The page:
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Havoc: snows snarl traffic

by Jay Hamburger OF THE RECORD STAFF

The early week snowstorm left skiers and snowboarders giddy but it snarled traffic on local roads, shut down Interstate 80 and caused a series of avalanches in the backcountry, including one in Empire Canyon.

The National Weather Service reports Park City received 11 inches of snow through 7 a.m. Tuesday and snow fell consistently through midday. The 11 inches are not a devastating total but the storm struck in the hours before the morning commute and the snow continued as drivers tried to get to work. Snow is forecast in Park City through Friday night.

Streets that had already been plowed quickly became packed with snow through the midmorning hours and numerous slide-offs were reported to local authorities.

Meanwhile, the Utah Department of Transportation closed Interstate 80 between the mouth of Parleys Canyon and Kimball Junction at 9:30 a.m., as slow-moving commuters were trying to get to work. Department spokesman Nile Easton says westbound lanes reopened at about 11:30 a.m. and the eastbound lanes at about 11:50 a.m.

Easton says the state’s snowplow fleet can handle sustained snow as heavy as an inch an hour but the snowfall rate was about three inches an hour. Closures on the interstate occur once or twice a year, he says.

"Big snowstorms inconvenience a lot of people," Easton says. "It’s still wintertime."

Easton says highway officials were concerned ice would form on Interstate 80 on Tuesday night.

Local authorities say there were lots of minor traffic accidents on Tuesday morning. The Park City Police Department says no injuries were reported in the city. Some of the accidents involved drivers sliding into parked cars, dispatchers say.

Summit County dispatchers say more than 20 minor accidents were reported on Tuesday morning, mostly occurring when vehicles slid off the road. Accidents were reported on Interstate 80, U.S. 40 and in Echo Canyon, among other locations.

Pace Erickson, who manages the snowplow fleet for the Park City Public Works Department, says he sent four snowplow crews out Monday night and six were clearing streets on Tuesday. Two are broken down, though, leaving Public Works without the full complement of plows, Erickson says, indicating it is common that the entire fleet is not in operation at the same time.

"It’s basically push back, clean up and get ready for the next storm," Erickson says.

He says the city’s snowplow crews have operated on a 24-hour cycle since Sunday. Wind caused snowdrifts along Royal Street and off Silver Lake Drive, some measuring 2 1/2 feet tall. Erickson says the wind is "the biggest issue."

Avalanche forecasters issued a warning on Tuesday indicating a high danger of human-triggered and natural avalanches, mostly on slopes facing north, east and southeast, according to Brett Kobernik, a forecaster with the Utah Avalanche Center.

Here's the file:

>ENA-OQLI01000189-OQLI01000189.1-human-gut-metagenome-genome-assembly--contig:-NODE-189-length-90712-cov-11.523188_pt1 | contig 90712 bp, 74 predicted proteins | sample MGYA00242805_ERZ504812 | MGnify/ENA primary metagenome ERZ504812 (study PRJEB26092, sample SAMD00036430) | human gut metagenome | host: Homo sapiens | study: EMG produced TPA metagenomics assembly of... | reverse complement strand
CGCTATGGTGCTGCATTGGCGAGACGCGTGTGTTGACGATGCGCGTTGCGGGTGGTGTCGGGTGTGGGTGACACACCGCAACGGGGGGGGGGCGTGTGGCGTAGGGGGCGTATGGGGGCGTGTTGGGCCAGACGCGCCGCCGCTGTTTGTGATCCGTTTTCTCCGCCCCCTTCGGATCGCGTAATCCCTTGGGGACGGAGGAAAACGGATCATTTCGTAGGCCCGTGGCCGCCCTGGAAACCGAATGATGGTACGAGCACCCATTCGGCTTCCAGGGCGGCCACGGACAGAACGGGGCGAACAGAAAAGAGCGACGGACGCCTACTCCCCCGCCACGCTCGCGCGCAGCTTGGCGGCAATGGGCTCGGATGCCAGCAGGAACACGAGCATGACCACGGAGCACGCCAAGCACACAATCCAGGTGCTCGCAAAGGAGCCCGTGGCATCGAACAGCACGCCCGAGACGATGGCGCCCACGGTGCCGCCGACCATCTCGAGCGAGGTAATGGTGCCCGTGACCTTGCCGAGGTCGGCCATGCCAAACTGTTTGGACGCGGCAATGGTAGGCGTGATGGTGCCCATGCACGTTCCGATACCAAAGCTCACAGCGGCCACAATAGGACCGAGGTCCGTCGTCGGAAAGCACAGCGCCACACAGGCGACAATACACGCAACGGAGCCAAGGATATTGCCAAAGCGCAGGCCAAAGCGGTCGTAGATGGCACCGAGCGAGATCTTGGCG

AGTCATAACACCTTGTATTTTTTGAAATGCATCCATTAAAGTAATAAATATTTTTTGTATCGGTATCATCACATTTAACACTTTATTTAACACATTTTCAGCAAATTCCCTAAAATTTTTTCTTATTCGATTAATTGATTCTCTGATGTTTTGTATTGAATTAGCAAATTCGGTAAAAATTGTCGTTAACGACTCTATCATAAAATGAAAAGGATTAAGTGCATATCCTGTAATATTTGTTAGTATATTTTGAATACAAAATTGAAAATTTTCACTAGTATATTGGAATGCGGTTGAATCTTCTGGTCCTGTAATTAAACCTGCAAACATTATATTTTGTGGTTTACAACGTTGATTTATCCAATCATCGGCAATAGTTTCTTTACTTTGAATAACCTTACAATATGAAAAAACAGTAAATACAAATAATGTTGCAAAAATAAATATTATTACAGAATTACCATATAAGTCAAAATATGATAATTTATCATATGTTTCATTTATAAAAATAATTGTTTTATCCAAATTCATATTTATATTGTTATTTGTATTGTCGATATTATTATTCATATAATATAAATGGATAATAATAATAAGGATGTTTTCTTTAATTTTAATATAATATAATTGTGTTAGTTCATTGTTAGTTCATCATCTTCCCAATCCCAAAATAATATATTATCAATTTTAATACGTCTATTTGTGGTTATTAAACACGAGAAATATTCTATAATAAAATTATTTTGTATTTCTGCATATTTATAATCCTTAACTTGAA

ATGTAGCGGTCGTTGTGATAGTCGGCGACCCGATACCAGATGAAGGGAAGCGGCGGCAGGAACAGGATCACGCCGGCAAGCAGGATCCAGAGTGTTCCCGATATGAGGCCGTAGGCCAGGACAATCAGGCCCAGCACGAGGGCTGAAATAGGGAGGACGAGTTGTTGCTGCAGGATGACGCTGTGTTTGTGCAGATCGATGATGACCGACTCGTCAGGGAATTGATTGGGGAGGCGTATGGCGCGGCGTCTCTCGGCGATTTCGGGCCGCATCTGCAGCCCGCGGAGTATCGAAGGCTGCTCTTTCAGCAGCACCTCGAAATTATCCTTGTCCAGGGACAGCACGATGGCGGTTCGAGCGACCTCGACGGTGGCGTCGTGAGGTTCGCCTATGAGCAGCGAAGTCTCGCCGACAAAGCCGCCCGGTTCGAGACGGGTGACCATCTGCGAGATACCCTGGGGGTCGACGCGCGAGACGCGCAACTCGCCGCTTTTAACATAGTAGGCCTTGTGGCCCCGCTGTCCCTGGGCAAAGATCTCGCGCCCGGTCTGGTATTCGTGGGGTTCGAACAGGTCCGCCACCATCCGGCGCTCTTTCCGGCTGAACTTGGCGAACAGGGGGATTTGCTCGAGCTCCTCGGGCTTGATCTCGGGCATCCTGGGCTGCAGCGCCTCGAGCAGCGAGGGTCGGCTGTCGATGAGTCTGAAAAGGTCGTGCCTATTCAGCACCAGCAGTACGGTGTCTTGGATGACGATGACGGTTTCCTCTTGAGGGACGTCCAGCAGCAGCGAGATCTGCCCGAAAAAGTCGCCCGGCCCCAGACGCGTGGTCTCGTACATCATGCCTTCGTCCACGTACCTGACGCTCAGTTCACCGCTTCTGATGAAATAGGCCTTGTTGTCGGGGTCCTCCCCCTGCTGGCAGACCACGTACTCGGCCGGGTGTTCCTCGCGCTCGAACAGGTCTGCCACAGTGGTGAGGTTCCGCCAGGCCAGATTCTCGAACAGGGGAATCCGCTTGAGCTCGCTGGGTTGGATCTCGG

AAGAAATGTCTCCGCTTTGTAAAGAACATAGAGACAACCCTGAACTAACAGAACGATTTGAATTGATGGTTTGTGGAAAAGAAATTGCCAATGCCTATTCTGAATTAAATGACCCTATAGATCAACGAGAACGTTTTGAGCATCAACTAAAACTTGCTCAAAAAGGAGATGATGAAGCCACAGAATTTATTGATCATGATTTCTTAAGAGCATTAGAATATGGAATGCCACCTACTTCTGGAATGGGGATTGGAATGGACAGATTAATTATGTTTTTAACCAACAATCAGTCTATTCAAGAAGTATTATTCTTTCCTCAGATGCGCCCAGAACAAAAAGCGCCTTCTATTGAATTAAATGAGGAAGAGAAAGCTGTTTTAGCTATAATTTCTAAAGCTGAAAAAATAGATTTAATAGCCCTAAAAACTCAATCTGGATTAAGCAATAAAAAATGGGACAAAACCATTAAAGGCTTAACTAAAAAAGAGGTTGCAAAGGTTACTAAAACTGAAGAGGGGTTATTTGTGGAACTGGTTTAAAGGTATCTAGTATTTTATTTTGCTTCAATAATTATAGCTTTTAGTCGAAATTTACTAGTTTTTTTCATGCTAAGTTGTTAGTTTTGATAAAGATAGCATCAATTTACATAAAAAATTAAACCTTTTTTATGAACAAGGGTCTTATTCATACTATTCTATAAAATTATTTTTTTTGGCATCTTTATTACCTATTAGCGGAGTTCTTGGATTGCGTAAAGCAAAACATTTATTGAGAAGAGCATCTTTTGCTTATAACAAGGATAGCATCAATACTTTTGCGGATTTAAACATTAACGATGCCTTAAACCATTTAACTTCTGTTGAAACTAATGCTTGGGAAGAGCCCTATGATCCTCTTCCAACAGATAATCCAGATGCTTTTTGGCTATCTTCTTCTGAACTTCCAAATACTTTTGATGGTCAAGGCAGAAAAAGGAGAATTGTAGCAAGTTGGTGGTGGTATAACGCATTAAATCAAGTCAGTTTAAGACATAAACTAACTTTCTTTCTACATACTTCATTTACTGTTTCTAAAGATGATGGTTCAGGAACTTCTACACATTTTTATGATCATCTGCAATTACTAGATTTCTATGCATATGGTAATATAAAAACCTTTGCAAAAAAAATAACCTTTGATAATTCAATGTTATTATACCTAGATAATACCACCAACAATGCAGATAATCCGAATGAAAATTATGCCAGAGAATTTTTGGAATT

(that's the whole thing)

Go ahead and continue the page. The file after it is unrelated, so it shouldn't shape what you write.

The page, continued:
Backcountry travel is not recommended for people without expertise for at least the remainder of the week, he says.

The center charted at least four avalanches in or just outside Summit County, including one on Sunday in Empire Canyon, south of Old Town. A skier triggered the Empire Canyon slide, which measured between 1 1/2 and 2 feet deep and 150 feet wide, according to the center. Nobody was injured.

Another local avalanche occurred east of Claytons Peak, near Guardsman Pass, on Monday, Kobernik says. The slide measured between three and four feet deep and between 300 and 500 feet wide, he says. Another Monday avalanche occurred in the West Monitor region, in the backcountry between Park City Mountain Resort and The Canyons. It measured between six and 12 inches deep and 200 feet wide, according to Kobernik.

At the resorts, officials say crews conducted avalanche-control work and most of the terrain was open, with some delays, on Tuesday.

Krista Parry, a spokesperson for Park City Mountain Resort, says the Jupiter lift was closed on Tuesday because of poor visibility and high winds. Avalanche-control crews were unable to work at Jupiter before the resort opened Tuesday but they were expected to make the area safe by Wednesday morning, Parry says.

Deer Valley says four lifts did not open on schedule Tuesday morning because of high winds. All were opened before noon, Erin Grady, a Deer Valley spokesperson, says.

At The Canyons, spokesperson Libby Dowd says two lifts, Ninety-Nine 90 Express and Super Condor Express, opened a little late for avalanche-control work but all the lifts were open by midmorning.

"People are in waist-deep powder," Dowd says.


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